UK government rejects proposals for a national formulary for HRT

Other rejected recommendations include the introduction of a menopause leave policy as well as making menopause a protected characteristic under the Equality Act 2010.
Caroline Nokes, chair of the Women and Equalities Committee

The UK government has rejected several recommendations made in a House of Commons Women and Equalities Committee report on menopause and the workplace, published in July 2022, which includes calls for a national formulary specifically for hormone replacement therapy (HRT).

The government’s response to the report, published on 24 January 2023, was met with disappointment by the committee which — in its own response to the government’s reply, published on 24 January 2023 — said that “very little new work” had been committed to by the government and that its response was “three and a half months late”.  

The government rejected 5 of the 12 recommendations laid out by the committee, including recommendations to consult on making menopause a protected characteristic under the Equality Act 2010 and to pilot a menopause leave policy.

It rejected the recommendations for a national formulary specifically for HRT on the grounds that prescribers in primary care were already able to prescribe from all licensed products using the British National Formulary.

“Prescribers can, and should, prescribe the medicine or appliance that is the most appropriate treatment option for the patient, using their clinical discretion and after a shared discussion with the patient taking into account the patient’s values and preferences,” the government said.

However, the government’s response to the recommendations added that it was “committed” to reducing the cost of HRT prescriptions and that work was “underway” with the NHS Business Services Authority to develop a bespoke prepayment certification (PPC) for HRT medicines licensed to treat the menopause.

“This will be introduced from April 2023, subject to consultation with all relevant representative bodies which is still ongoing,” the response said.

“The intention is that from April 2023 patients will be able to purchase this bespoke HRT PPC at the cost of two prescription charges (currently £18.70). This means most women, if not all, on HRT will benefit from reduced prescription costs.”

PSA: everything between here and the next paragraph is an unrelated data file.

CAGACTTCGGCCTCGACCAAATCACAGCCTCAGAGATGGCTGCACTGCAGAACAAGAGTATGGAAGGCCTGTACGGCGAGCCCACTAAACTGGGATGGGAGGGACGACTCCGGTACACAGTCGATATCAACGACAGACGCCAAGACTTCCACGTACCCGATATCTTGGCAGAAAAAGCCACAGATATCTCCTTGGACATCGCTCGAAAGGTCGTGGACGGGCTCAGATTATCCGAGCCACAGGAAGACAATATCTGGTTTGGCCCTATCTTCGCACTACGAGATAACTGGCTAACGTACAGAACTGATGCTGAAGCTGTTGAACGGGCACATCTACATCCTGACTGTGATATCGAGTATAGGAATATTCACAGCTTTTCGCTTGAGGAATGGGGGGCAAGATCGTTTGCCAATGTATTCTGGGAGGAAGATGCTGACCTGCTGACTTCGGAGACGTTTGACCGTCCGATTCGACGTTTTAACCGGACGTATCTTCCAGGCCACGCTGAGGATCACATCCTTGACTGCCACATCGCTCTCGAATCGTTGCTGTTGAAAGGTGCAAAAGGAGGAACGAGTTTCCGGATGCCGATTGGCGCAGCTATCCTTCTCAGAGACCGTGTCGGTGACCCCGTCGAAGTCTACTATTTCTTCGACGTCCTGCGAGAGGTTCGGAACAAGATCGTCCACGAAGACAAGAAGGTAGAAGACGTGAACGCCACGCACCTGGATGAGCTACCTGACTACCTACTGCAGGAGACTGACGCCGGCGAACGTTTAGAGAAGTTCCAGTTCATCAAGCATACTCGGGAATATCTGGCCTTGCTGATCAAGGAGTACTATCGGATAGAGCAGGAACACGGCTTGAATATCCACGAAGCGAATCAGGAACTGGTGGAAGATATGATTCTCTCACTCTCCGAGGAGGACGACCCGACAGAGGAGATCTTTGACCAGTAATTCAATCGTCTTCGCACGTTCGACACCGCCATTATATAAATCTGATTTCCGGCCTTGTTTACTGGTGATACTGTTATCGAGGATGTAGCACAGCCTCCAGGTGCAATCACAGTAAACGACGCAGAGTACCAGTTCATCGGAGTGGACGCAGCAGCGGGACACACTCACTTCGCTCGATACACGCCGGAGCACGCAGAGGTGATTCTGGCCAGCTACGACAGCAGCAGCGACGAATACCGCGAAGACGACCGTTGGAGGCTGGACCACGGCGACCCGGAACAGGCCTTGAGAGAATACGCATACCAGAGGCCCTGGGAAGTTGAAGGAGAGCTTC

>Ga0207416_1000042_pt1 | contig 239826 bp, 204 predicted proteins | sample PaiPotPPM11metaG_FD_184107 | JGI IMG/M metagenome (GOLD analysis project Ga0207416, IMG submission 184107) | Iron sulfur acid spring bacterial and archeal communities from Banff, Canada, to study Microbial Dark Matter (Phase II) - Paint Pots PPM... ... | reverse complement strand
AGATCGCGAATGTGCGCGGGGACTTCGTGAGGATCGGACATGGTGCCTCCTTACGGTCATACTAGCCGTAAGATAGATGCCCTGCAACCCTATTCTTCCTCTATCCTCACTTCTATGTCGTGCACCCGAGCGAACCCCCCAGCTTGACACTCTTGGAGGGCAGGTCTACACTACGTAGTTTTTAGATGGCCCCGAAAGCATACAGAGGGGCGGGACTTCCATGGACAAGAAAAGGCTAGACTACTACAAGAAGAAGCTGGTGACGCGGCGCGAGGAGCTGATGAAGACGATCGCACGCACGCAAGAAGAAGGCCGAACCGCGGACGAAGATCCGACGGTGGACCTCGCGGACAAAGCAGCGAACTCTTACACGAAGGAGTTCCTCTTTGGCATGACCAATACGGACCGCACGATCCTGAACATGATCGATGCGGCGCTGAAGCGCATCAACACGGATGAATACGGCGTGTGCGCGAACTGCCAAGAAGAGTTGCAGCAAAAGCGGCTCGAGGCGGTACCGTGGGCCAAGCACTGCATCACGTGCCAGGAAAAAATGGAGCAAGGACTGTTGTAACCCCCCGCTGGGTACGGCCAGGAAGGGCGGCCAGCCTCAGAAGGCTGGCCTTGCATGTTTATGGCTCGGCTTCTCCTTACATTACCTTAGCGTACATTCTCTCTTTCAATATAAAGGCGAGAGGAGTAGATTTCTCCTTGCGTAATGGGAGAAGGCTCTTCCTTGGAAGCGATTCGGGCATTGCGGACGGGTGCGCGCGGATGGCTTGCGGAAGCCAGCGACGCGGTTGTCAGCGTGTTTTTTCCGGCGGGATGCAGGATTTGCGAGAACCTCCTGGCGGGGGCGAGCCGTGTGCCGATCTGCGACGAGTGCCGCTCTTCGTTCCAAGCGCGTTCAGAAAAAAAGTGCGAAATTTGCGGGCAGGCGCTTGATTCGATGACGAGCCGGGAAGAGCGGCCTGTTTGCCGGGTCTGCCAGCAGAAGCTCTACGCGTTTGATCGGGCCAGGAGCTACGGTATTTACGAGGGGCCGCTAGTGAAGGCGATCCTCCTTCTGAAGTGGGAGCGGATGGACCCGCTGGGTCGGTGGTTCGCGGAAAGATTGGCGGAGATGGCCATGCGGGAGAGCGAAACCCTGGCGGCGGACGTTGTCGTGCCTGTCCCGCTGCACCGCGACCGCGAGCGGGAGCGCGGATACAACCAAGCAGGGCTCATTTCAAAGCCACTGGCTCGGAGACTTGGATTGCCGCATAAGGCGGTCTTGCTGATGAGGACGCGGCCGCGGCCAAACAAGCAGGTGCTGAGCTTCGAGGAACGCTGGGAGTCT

The response added that the government was currently developing a communications plan for the introduction of the PPC to ensure primary care prescribers and pharmacists were aware of the changes.

In a letter to health minister Maria Caulfield, Caroline Nokes, chair of the Women and Equalities Committee, said that she was pleased the government had reiterated several commitments made to the committee, such as the introduction of the PPC.

However, she added that it was “extremely disappointing” that the menopause taskforce had not met since the summer 2022 recess and that an industry roundtable on HRT supplies had been “delayed a number of times”.

“This signals a level of complacency in government on this area when there is a still a huge amount to be done,” she added.

The government’s response to the recommendations concluded that it would next provide an update to the committee on HRT supply following the next industry roundtable, “expected to take place in February 2023”.

A statement from the British Menopause Society said: “A national formulary would improve access to many more recently licensed products with unique potential benefits.

“The goals set out in the Women and Equalities Committee report into the menopause are high and would have been difficult to achieve in a short space of time with the many challenges currently facing the NHS.”

Last updated
The Pharmaceutical Journal, PJ, January 2023, Vol 310, No 7969;310(7969)::DOI:10.1211/PJ.2023.1.172967

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